Choose to Work from Wherever
This was a great outcome – the collective office-going population came to the realization that so many jobs don’t actually need you to go through an excruciating daily commute, just to plant yourself in a space designated as “office”. And now that we have jointly redefined “flexible working”, we need to hold on to that definition. Already, some managements are murmuring about physical interaction being essential for collaboration and innovation.
But if anything, the pandemic has proved that a collaborative and creative work culture can be achieved in more ways than one. Being in the same physical space is not mandatory for this. Meeting face to face is great from time to time, but it should not become the rule. We should be careful not to reverse our work-life evolution and go back to the days of punching in and out of office. If there is an option which is clearly more efficient, productive, and which cuts the load of carbon-generating daily travel, then we must do our best to keep that option alive. We owe it to ourselves not to let this go, and to retain it as one of the integral parts of the future of work.
Personal note: I am not going back to office in the conventional way, and I will work for organizations that are aligned to this way of thinking.
Prioritize your Health
If you have good health, you have everything. A healthy lifestyle is underpinned by some very basic principles: eat home-cooked food (mostly), get some exercise, wash your hands (often), cover your face where there is a chance of infection, and so on. Nothing complicated, but just do it.
Personal note: I didn’t face Covid-19 but took a jolt with another infection. I used to pride myself on being ‘healthy’ (weight under control) but was forced to accept that being ‘thin’ is not ‘healthy’. Goal set by doctor is to actually gain weight. It really is best to keep things simple on the food intake front: eat wholesome, eat well, don’t force any extreme cut-outs from your diet like zero sugar, zero fat etc. ‘Balance’ is the way to go.
Pursue a Hobby
So many multitudes of people forced into the boundaries of their homes for multiples of months realized that to keep their sanity they needed to have a passion, a hobby, an interest. People learnt musical instruments, took up terrace farming, dabbled in NFTs, started cloud kitchens, played balcony tennis and wrote books. Let’s not give up our hobbies and passions. Let’s continue to find our creative expressions through them, and also our solace and serenity.
Personal note: I took up a project of making 5 dance videos for family and friends, one to celebrate each decade of my 50 years. Can happily say that video-making is a new skill that I have added during thelockdown. I am about to complete this journey – check out my 4th video here
(5th and final one will be done by year end – will add the link here)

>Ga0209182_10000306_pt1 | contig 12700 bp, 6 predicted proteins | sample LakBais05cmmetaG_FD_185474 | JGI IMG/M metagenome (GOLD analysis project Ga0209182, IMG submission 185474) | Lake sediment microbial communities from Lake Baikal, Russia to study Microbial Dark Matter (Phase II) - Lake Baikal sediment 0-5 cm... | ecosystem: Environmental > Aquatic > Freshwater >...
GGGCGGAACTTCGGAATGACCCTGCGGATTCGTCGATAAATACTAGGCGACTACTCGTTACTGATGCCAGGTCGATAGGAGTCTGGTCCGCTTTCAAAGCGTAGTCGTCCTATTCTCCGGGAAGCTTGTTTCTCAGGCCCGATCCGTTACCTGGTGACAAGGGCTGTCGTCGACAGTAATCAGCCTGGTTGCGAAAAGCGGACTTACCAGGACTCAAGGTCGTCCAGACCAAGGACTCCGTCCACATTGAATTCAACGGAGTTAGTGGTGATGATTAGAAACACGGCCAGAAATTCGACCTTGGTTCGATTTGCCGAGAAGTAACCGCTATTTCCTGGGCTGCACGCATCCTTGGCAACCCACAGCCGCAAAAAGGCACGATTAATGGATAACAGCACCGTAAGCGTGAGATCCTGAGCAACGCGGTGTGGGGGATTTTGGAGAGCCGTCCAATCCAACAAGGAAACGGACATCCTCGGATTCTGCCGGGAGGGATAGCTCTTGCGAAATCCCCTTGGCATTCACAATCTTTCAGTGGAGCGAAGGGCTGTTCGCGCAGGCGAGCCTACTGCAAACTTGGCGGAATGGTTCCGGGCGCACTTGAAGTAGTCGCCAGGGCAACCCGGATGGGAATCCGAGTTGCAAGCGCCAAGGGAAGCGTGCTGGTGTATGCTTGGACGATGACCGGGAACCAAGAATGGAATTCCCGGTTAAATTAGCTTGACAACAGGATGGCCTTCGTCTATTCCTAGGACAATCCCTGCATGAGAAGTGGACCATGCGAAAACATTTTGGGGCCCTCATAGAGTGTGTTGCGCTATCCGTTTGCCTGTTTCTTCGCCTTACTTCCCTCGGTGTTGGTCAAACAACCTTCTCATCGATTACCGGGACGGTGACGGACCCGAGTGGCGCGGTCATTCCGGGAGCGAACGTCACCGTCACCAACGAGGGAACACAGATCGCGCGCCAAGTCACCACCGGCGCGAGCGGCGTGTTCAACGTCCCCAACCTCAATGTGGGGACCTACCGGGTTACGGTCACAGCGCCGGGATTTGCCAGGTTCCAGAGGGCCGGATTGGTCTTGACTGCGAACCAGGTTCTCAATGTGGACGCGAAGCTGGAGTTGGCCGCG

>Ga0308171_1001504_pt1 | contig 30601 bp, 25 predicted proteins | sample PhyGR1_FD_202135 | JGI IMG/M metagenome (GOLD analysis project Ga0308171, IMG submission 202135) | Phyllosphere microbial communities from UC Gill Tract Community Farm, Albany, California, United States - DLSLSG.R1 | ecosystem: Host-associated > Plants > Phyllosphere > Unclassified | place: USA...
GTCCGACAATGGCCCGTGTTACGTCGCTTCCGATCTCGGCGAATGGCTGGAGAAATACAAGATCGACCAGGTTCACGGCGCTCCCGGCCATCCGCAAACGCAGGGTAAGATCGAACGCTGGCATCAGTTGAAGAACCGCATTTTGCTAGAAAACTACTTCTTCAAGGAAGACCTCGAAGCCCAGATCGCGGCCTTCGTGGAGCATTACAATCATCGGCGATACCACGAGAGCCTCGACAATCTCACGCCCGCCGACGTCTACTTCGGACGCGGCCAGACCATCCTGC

Stay in Touch – Use Technology
First the office meetings shifted to Zoom calls and video calls – then we realized the platforms were equally useful to reach out our personal connects. College reunions, family meetings, weddings, birthday parties and even funerals and memorial meetings – all went online. The technology tools were always available – but we were not using them to potential. Now we are – the pandemic made ‘touch’ go out fashion – but staying in touch took on a whole new meaning. Now that we have moved up the curve on this aspect, let us not slide. Let us keep our connections and friendships alive – it is so easy.
Personal note: Best moments during the lockdown: connecting with my girl gang from college over Zoom calls. This is my stressbuster, morale-enhancer, feel-good group – and meeting them every few months was a bonanza. Zoom was always there – but our 1st batch-wide reunion after leaving college was the 25th year physical reunion at our alma mater – pre-pandemic days. And now we are having online virtual meets every few months – a drastic change, and a real good one.
During the lockdown we were compelled to do chores that we had not touched for months and years. No one was showing up to do the dirty dishes – you had to conquer them each day yourself. And, surprise, surprise: we survived. Doing daily tasks around the house was somehow grounding and cathartic at the same time for many of us. House help is back at most places and that’s a relief – but we probably respect and value the work a lot more. Let’s preserve that outlook, and also the habit of figuring things out for ourselves, if necessary.
Personal note: Fast mopping and fan cleaning are not bad things to know – and if you have a good technique, it helps to get the task done well.
Summing up: the pandemic disrupted the world. But now let’s not fritter away the realizations, and let it not be a wasted crisis. Let us not reset the key things it has disrupted, for the better. It is completely up to us.